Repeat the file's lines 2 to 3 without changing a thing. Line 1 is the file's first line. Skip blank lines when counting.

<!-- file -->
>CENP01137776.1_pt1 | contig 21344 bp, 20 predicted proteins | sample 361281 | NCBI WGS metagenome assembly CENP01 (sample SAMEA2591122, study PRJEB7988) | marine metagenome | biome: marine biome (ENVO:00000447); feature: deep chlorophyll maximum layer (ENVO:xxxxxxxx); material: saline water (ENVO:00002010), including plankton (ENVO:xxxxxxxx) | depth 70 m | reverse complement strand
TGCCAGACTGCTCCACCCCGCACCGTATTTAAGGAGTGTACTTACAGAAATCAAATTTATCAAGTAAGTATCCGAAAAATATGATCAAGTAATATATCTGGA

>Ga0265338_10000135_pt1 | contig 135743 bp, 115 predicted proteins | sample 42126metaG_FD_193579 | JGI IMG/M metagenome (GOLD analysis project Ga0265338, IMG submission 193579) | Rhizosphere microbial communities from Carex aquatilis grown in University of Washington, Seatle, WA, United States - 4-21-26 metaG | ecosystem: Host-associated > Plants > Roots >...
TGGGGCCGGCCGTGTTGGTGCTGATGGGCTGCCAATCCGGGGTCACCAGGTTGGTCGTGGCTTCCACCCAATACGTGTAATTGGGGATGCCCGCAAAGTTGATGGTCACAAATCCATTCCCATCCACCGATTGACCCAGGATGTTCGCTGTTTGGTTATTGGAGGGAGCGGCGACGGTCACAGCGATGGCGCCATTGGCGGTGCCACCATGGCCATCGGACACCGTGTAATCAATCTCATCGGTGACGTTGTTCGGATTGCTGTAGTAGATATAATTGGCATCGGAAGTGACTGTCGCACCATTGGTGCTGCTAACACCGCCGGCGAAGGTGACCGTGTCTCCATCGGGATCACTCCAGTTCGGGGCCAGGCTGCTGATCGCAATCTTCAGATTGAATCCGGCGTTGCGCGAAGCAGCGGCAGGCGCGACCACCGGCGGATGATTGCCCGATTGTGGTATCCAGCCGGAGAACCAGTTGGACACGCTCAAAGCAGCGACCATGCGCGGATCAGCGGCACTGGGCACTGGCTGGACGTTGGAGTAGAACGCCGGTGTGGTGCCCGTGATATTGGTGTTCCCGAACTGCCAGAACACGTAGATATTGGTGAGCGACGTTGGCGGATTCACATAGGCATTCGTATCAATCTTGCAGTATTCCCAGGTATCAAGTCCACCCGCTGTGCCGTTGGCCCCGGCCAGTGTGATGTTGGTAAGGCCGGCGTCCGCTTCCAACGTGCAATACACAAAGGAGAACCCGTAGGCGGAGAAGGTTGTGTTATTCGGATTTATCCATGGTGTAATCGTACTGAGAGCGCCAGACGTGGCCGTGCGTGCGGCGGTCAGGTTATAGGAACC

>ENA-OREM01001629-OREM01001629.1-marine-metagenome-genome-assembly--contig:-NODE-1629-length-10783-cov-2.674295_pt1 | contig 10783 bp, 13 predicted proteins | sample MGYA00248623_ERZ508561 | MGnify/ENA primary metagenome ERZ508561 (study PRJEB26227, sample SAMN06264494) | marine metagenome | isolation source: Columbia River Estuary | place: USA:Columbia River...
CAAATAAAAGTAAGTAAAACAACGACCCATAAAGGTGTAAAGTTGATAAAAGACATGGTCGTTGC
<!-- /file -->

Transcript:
TGCCAGACTGCTCCACCCCGCACCGTATTTAAGGAGTGTACTTACAGAAATCAAATTTATCAAGTAAGTATCCGAAAAATATGATCAAGTAATATATCTGGA

>Ga0265338_10000135_pt1 | contig 135743 bp, 115 predicted proteins | sample 42126metaG_FD_193579 | JGI IMG/M metagenome (GOLD analysis project Ga0265338, IMG submission 193579) | Rhizosphere microbial communities from Carex aquatilis grown in University of Washington, Seatle, WA, United States - 4-21-26 metaG | ecosystem: Host-associated > Plants > Roots >...